Actually, It’s everything I want to say to divorced or divorcing parents summed up in one title. Why divorced parents? Well, mostly because I know them. Whether it was their children’s marriage that ended, their parent’s marriage that ended, or their own marriage that ended, families who have been through a divorce have experienced some kind of feelings of failure.
My own parents divorced when I was in eighth grade. I have seen first hand how they processed the end of a twenty-two-year marriage.
As an eighth, ninth, and tenth grader, I did my best to capitalize on their failures. (I was a teenager). Most teenagers say mean things to a parent at one time or another. Divorce only gave me more ammunition and made my parents much more vulnerable to my attacks. But as an adult looking back, there are many things I want to say to my own parents and other parents who may be where we were. Mostly it would sound something like this:
At the most vulnerable time in your life, I saw the exposed places, and I cut deep.
I needed . . .
someone to blame,
someone to hurt,
and someone to care.
Mostly, I think I needed you to care. I mean, don’t get me wrong, I was mad. But I wanted to you care that I was mad. I needed you to notice.
Fortunately for both of us, there were other people who knew me in that season of life who probably stepped in to save us both. How could we help each other when we were both hurting? How could you have done any more than you did when your world was also turned upside down?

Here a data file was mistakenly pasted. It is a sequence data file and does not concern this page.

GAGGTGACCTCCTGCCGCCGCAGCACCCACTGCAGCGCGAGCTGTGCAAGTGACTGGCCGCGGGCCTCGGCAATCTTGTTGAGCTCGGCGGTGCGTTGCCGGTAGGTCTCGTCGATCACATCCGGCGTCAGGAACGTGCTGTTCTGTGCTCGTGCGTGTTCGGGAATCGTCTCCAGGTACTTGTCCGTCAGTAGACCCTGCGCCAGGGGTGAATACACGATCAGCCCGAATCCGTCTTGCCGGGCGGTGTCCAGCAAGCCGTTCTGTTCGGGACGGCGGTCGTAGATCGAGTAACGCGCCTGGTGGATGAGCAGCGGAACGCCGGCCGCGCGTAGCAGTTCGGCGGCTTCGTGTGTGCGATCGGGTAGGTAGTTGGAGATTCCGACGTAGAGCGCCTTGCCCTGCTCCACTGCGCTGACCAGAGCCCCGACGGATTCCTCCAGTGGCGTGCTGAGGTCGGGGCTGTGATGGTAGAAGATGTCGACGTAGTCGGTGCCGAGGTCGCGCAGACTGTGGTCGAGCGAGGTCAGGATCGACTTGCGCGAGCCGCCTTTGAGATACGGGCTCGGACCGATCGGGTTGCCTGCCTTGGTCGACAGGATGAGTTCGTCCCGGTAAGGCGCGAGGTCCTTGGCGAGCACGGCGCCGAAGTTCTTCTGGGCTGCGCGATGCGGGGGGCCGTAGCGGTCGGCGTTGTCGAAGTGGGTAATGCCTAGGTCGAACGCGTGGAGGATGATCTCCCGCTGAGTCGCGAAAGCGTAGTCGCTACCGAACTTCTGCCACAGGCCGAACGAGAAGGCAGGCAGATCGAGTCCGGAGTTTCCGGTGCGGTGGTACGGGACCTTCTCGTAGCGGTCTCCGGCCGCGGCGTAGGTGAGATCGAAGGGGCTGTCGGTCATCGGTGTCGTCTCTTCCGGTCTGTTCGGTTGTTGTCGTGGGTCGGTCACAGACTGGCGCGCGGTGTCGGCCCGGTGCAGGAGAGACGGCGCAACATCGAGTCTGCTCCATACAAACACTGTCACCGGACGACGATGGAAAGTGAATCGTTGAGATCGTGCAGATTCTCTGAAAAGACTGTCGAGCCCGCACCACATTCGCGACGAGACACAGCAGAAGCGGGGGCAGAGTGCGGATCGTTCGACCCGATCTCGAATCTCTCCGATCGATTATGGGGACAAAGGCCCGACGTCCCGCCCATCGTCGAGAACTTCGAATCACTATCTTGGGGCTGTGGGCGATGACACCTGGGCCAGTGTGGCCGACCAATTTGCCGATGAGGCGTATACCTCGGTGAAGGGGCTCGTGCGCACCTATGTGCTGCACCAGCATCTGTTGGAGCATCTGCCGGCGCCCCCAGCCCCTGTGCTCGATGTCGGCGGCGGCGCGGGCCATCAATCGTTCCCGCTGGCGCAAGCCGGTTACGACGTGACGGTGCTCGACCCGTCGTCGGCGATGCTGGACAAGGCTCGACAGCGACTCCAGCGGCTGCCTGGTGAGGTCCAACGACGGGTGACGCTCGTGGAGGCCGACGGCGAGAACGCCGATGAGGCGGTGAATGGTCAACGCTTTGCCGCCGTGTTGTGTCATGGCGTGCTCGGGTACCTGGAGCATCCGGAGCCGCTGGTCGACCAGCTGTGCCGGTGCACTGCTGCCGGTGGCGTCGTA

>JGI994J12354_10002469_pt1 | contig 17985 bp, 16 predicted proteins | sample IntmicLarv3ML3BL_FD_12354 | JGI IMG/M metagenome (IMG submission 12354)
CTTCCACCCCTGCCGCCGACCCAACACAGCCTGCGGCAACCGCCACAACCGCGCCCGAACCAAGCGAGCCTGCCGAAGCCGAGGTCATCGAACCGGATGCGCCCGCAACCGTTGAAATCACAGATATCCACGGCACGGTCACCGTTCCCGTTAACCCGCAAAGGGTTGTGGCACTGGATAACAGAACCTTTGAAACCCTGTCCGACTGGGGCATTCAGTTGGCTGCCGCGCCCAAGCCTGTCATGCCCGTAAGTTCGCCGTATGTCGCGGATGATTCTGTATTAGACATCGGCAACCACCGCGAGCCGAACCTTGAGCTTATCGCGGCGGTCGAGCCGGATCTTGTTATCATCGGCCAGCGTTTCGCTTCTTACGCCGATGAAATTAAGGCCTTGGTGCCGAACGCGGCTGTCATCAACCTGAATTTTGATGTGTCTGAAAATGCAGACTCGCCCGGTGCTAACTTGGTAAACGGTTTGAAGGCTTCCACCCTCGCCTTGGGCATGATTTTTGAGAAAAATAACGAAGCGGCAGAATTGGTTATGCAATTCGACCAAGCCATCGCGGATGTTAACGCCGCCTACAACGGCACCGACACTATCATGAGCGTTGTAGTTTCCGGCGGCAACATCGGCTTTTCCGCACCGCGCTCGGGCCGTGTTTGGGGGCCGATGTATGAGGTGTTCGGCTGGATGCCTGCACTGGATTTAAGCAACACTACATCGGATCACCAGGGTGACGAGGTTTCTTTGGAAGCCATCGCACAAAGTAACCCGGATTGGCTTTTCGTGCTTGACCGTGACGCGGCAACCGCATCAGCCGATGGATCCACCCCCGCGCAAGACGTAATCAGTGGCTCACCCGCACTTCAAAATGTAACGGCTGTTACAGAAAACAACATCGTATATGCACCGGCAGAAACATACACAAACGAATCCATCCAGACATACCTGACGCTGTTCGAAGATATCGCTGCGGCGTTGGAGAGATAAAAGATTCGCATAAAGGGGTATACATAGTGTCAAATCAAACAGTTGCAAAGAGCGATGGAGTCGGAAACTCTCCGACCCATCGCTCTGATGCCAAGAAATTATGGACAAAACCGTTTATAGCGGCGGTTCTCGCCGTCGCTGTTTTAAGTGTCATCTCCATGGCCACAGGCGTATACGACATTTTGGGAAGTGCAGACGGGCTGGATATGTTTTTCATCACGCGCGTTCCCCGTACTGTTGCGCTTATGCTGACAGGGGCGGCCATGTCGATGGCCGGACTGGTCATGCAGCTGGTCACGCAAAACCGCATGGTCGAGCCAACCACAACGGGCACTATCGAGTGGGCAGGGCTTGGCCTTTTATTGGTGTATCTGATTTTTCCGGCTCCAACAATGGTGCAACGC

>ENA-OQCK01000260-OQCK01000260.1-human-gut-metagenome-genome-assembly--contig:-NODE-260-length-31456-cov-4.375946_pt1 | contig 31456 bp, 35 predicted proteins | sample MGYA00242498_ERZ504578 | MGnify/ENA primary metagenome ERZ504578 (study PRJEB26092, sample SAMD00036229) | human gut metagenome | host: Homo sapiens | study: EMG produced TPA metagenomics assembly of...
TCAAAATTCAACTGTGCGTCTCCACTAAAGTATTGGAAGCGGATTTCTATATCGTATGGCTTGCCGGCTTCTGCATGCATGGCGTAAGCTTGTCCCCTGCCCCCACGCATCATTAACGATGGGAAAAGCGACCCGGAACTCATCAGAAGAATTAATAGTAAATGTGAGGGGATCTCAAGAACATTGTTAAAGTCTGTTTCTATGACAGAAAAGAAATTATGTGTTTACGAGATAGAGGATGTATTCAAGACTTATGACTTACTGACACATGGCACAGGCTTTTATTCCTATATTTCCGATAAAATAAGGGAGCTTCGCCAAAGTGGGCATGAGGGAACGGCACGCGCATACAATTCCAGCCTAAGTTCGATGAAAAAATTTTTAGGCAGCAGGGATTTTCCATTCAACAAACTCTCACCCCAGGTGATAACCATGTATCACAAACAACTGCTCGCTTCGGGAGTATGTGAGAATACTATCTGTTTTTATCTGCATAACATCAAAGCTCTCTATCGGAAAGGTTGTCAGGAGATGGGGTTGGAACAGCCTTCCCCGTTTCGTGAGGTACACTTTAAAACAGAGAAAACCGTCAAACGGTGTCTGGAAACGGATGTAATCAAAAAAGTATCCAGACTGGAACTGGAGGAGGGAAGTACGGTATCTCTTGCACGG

But none of those people are still in my life now in the way you are. The friends, the boyfriend, the other parents who reached in and played a critical role in giving me a place to belong and a solid foundation when everything else felt like it was falling apart—their influence was for a season. I will love them forever because of what they did for me, but they weren’t there when my children were born. They won’t celebrate my kids’ birthdays. They aren’t the ones who helped pack boxes when it was time to move to a new house.
Even when things were hardest:
I hated you some days, but that didn’t mean I loved you less.
I pushed you away, but I didn’t want you to go far.
I grew up a little faster, but I still wasn’t grown up.
And not being my dad’s wife didn’t make you any less my mom.”
For any parent, the end of a marriage can feel like the end of many things. But it isn’t the end of parenting. When life happens, and it doesn’t happen the way you planned, it hurts. And sometimes it hurts for a long time. But you have never been and will never be disqualified. As uneven as the road has been for my own family, I’m grateful for parents who have pushed through with me—even when it was hardest. It has made all the difference.